In 1966, U.S. President Lyndon Johnson instituted a "Hearts and Minds” campaign in Vietnam to try to win the Vietnam war by getting the support of the local population. This was in essence heavy-handed propaganda, and I mention it because the motor insurers of today appear to be taking their lessons directly from that strategy.
It is worth looking at an article on page 4 of The Times
last Saturday (13/02/2016). Average motor premiums rose by £100 in the last 4 months of 2015 (a 17% increase equivalent to 68% a year) and the insurers were being asked for an explanation! The ABI was well able to explain:
- there had been an IPT increase. Fair enough but of course they forgot to mention that this was only a 3.5% increase, so to plug the gap they said:
- the rise was due to "a fresh campaign by unscrupulous companies trying to encourage dishonest whiplash claims”.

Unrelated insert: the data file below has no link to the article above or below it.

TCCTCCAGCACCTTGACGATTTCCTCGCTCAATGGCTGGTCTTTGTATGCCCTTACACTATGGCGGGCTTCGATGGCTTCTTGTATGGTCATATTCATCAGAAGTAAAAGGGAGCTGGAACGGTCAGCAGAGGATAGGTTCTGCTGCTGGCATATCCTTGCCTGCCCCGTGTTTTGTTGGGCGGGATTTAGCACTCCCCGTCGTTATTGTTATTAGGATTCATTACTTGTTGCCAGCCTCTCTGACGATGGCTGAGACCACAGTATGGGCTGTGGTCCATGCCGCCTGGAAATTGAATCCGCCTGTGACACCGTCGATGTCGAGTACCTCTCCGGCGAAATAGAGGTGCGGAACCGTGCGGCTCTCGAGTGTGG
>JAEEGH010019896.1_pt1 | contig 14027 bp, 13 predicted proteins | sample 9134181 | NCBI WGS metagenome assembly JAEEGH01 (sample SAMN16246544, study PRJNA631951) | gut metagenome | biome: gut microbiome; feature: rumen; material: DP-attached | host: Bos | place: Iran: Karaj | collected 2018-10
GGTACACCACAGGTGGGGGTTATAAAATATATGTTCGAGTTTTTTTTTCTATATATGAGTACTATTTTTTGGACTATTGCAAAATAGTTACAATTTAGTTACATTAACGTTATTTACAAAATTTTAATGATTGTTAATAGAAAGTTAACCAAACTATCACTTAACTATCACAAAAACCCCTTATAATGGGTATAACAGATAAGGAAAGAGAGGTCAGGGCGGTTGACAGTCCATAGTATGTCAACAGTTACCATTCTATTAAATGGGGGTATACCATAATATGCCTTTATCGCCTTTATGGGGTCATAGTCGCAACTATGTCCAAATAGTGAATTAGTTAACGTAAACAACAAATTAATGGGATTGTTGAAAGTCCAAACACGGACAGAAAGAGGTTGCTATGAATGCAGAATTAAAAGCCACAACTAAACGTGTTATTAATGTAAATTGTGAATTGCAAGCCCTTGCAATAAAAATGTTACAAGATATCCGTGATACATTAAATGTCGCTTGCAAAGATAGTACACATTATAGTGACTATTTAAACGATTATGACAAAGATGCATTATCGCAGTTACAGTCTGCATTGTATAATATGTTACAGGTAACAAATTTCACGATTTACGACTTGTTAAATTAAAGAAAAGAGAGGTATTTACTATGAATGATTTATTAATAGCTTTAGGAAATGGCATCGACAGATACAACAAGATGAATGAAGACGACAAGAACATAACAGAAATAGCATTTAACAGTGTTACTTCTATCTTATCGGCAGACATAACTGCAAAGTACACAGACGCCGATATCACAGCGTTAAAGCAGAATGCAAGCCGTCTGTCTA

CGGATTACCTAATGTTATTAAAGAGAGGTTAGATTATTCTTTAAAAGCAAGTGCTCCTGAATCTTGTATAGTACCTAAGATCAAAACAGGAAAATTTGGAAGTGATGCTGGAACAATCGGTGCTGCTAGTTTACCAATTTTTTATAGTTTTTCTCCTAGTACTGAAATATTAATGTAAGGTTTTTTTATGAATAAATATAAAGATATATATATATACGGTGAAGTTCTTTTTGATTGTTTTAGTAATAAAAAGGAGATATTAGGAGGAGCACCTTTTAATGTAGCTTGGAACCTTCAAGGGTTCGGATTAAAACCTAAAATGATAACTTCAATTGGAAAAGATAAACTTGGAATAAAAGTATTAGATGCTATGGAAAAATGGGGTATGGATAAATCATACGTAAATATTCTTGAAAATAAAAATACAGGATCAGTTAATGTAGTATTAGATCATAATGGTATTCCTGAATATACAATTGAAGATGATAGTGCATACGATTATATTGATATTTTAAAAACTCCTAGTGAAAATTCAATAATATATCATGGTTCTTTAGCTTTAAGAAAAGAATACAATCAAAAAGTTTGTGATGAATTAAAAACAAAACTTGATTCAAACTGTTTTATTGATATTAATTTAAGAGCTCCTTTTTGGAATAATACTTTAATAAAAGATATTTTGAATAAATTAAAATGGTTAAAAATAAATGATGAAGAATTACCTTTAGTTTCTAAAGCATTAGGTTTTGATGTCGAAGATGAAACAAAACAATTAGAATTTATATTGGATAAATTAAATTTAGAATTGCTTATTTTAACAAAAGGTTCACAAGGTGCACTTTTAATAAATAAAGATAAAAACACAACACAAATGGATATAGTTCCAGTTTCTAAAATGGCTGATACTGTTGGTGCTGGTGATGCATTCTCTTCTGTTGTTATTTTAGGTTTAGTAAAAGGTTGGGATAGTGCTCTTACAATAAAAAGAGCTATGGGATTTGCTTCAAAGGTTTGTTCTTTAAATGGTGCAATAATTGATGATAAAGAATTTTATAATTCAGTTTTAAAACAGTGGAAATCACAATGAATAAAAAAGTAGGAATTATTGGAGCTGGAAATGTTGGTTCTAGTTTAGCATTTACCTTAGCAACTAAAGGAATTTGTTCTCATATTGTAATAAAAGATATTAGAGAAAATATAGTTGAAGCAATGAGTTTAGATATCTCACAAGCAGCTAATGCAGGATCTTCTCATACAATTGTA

The explanation is of course so ludicrous that it beggars belief, and under normal circumstances would give rise to howls of derision. Claimant solicitors had put through such a sudden and massive barrage of fraudulent claims over a four-month period that it had radically skewed the nation’s motor insurance premiums. The heavy-handed Hearts and Minds campaign which the ABI has carried out however has meant that they can be reasonably confident of getting away with giving any explanation however impossible it may be.
Solicitors and other pressure groups in the personal injury industry really need to give widespread publication to these sort of comments, and the fact that they are routinely published even in papers like The Times
shows how effective the motor insurers’ strategy has been to date.
It is also an indictment of the government that it has allowed and encouraged such a one-sided debate to continue.